March 2, 2023

Community concerns continue over Indy Public Library’s CEO search

The Indianapolis Public Library Board of Trustees met at the Martindale-Brightwood branch Feb. 27 for its regular monthly meeting with public comment.  - Chloe McGowan/Indianapolis Recorder

The Indianapolis Public Library Board of Trustees met at the Martindale-Brightwood branch Feb. 27 for its regular monthly meeting with public comment.

Chloe McGowan/Indianapolis Recorder

Members of the community continued to rally in support of Nichelle M. Hayes for CEO of the Indianapolis Public Library during the library’s Board of Trustees meeting Feb. 27.

Residents, library workers and patrons squeezed into a small conference room at the Martindale-Brightwood branch for the board’s regular monthly meeting. Many held up yellow signs that read “No New Search” or “Appoint Hayes Now” in support of Hayes, who held the position on an interim basis for eight months, ending in December.

During the public comments portion of the meeting proceeding its regular business, there were calls for board President Hope Tribble and members Curtis Bigsbee and Raymond Bierderman to resign. Others demanded the board to “do the right thing” and hire Hayes as CEO.

Sam James, a community member, called the board’s decision to have armed IMPD officers at meetings disrespectful and “goofy,” saying, “No one has been violent.”

In response to armed police on-site, newly appointed trustee Stephen Lane asked why the entire board wasn’t involved in that decision, to which Tribble said she arranged for security at the meetings out of concern for board members’ safety.

“Contrary to what has been said, members have been aggressively approached,” Tribble said. Asked as to the cost of the security, Tribble said she didn’t know.

“No one is on the board by themselves,” Lane said. “We’re all in this together, therefore the decisions that we make even when it comes down to security or anything like that that has a cost to it or charging the public library, we should all be a part of that decision making process.”

Dr. Patricia Payne echoed Lane’s sentiments, while Bigsbee agreed with Tribble and said he doesn’t see a problem having security at the meetings for safety reasons since staff had asked for it.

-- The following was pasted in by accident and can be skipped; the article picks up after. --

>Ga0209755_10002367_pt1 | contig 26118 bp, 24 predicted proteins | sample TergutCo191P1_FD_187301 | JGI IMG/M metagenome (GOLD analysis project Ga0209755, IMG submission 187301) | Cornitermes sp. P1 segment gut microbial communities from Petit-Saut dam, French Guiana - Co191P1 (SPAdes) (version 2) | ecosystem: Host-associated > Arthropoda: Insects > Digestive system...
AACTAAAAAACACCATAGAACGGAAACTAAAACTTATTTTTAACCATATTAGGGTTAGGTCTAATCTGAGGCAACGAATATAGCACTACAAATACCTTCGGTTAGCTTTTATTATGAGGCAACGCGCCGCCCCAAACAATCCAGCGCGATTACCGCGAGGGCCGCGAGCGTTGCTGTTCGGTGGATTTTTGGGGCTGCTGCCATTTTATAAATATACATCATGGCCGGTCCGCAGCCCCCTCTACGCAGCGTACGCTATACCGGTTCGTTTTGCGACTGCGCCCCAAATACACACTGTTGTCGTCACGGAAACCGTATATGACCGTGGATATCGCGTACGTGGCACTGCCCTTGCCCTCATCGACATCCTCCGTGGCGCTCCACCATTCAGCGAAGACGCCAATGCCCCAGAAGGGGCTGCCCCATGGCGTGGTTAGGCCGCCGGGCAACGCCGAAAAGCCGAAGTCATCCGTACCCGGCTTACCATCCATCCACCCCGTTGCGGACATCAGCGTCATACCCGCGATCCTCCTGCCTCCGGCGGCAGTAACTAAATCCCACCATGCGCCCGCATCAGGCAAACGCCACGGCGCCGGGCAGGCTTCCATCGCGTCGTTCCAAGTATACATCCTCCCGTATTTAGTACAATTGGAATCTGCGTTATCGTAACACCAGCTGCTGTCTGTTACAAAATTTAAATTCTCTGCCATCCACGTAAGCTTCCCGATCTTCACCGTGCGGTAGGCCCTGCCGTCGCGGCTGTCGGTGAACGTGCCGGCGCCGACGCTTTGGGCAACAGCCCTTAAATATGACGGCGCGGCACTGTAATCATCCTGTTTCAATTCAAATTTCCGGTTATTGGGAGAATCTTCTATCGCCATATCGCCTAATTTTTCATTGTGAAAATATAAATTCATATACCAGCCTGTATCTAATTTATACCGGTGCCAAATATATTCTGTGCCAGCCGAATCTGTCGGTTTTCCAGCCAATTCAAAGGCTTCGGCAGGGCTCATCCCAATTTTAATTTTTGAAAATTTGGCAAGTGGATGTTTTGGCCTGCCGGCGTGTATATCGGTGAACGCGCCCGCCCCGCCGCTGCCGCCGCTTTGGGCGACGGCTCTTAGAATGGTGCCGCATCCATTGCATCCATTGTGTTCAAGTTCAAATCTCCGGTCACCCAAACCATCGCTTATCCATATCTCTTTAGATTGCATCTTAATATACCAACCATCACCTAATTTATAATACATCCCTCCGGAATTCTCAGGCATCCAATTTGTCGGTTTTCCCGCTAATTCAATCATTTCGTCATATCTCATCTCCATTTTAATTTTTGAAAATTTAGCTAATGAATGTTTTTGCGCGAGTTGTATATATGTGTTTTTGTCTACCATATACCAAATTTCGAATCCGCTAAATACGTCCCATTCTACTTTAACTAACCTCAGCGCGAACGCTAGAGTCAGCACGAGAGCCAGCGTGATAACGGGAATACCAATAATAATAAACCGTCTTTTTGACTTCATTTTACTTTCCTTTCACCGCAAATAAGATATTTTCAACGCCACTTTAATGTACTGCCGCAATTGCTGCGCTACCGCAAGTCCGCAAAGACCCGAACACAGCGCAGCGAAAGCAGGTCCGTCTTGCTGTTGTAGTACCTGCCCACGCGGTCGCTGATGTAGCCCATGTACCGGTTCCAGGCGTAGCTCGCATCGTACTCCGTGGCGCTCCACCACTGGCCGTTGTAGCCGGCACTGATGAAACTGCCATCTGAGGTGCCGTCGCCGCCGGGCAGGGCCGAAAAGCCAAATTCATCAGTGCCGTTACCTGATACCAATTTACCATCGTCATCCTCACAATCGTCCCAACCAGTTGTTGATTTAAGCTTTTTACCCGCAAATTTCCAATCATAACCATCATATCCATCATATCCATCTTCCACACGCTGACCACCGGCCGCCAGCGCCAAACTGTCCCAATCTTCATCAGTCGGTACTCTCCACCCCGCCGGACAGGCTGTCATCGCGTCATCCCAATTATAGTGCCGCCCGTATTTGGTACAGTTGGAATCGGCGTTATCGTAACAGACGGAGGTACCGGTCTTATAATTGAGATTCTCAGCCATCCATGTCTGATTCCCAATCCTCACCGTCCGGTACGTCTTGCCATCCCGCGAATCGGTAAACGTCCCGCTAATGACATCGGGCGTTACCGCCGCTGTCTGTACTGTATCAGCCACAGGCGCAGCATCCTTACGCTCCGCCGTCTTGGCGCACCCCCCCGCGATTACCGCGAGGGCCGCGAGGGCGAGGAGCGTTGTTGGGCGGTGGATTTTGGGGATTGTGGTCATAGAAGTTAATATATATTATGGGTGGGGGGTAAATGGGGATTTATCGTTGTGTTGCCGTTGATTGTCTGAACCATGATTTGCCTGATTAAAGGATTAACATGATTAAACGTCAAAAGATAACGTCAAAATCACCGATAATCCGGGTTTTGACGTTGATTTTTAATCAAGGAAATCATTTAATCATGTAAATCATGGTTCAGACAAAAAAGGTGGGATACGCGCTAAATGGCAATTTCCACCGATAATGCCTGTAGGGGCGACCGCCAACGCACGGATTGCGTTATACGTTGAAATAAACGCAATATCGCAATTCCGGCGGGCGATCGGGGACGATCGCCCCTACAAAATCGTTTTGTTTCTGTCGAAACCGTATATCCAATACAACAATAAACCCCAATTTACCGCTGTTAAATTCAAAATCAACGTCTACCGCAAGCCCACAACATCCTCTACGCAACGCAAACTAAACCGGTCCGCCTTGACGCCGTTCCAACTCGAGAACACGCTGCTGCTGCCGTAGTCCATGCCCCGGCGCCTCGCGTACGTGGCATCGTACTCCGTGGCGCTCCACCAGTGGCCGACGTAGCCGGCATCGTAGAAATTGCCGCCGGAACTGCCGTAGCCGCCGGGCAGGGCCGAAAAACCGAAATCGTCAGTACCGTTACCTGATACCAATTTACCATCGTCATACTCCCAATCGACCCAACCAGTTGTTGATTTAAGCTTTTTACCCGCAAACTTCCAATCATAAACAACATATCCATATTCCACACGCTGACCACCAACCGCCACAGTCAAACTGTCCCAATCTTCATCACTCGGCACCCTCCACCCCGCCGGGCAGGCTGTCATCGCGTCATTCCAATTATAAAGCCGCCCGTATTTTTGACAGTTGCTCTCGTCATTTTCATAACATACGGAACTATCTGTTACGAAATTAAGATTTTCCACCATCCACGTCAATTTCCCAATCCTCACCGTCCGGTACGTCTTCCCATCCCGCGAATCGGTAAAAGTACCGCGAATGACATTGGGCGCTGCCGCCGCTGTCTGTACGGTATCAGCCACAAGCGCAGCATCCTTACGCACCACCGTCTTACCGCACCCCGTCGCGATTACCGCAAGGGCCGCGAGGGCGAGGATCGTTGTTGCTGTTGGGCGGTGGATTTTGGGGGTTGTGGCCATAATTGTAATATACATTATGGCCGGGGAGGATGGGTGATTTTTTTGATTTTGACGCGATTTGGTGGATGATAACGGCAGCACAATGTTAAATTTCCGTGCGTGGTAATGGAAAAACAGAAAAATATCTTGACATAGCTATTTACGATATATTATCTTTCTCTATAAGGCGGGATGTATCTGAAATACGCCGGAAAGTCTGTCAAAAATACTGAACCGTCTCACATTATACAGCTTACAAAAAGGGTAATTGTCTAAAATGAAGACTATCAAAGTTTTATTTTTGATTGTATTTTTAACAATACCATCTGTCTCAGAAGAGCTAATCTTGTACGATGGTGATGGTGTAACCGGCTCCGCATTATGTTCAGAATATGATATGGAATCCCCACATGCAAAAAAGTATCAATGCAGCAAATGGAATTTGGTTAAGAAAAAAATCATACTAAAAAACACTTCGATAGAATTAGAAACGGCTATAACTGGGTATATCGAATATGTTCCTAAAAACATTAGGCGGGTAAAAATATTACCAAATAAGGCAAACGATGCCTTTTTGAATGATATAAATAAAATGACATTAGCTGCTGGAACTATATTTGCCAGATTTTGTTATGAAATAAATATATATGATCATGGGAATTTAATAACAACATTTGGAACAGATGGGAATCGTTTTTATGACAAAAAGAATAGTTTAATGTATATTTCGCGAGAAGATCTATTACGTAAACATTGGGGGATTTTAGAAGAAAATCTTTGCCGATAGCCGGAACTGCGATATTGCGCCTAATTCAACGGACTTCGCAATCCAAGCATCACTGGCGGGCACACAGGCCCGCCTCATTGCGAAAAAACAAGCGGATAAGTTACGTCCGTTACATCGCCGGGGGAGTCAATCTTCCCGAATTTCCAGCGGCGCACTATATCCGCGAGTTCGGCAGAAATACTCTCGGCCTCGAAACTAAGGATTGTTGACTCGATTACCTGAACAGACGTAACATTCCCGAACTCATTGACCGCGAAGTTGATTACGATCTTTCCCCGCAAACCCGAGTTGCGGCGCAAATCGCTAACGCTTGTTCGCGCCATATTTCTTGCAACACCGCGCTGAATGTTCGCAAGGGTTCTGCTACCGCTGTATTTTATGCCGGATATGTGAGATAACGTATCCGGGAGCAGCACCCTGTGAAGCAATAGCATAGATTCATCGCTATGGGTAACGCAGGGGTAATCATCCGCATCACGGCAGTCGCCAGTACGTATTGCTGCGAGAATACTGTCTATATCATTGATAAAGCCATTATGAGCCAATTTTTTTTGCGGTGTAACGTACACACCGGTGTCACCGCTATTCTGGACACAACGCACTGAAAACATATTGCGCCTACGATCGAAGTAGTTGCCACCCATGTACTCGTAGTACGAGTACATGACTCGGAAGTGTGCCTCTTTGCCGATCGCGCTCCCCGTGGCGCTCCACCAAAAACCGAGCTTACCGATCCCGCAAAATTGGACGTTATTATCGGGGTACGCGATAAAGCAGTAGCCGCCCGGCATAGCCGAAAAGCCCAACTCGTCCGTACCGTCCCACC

However, Bigsbee said a smaller police presence may be better.

Other library updates

Martindale-Brightwood library branch manager Jena Mattix kicked off the meeting with a board presentation regarding the library’s history in the area, its weekly and monthly programming — such as free after-school meals and COVID-19 vaccinations — and community partners and staffing.

“The Martindale-Brightwood library branch serves about 13,000 people in this community, and about 91 percent of our population is people of color,” Mattix said. “The patrons in this area worked really hard for this new branch to be opened and they’re very proud of this branch, their community and history in this area.”

Adam Parsons, director of facilities, announced construction at the Fort Benjamin Harrison branch is set to be completed by June, with a grand opening in late August. Work at the Glendale branch has seen some delays, but Parsons said it is expected to have substantial completion by late July.

The Nora and Pike branches, which are both undergoing $2 million renovations, have begun holding community engagement meetings. The Nora Branch held its first meeting last week and Pike will host its first meeting March 1 at 7 p.m. at the branch at 6525 Zionsville Road.

Additionally, Parsons said landscaping around Central Library downtown will resume with the removal of invasive species and dead trees, and replacing them with native plants.

Lastly, chief administrative officer Anita J. Harden presented an update on the evaluation of the previous CEO search. She and acting CEO Gregory Hill have been reviewing the materials from the search, including the timeline and job description, though Harden said they’ve spent most of their time interviewing members of the search committee.

“We’ve been asking questions such as ‘what went well with the process,’ what didn’t go well with the process’ and ‘what are your recommendations for the future?’” Harden said.

She said there are still three more people to interview, including former interim CEO Hayes, and they plan to have that completed by March 7, with a recommendation to the Diversity, Policy and Human Resources Committee by March 14.

The library continues to go without a permanent CEO since Jackie Nytes resigned in August 2021 amid allegations of racism and Dr. Gabriel Morley turned down the job in December 2022, less than 24 hours after the board voted to offer him the position.

The next regular Board of Trustees meeting will be on March 27 at 6:30 p.m. at the Southport Branch, 2630 E. Stop 11 Road.

Contact Indianapolis Recorder staff writer Chloe McGowan at 317-762-7848 or Follow her on Twitter @chloe_mcgowanxx.

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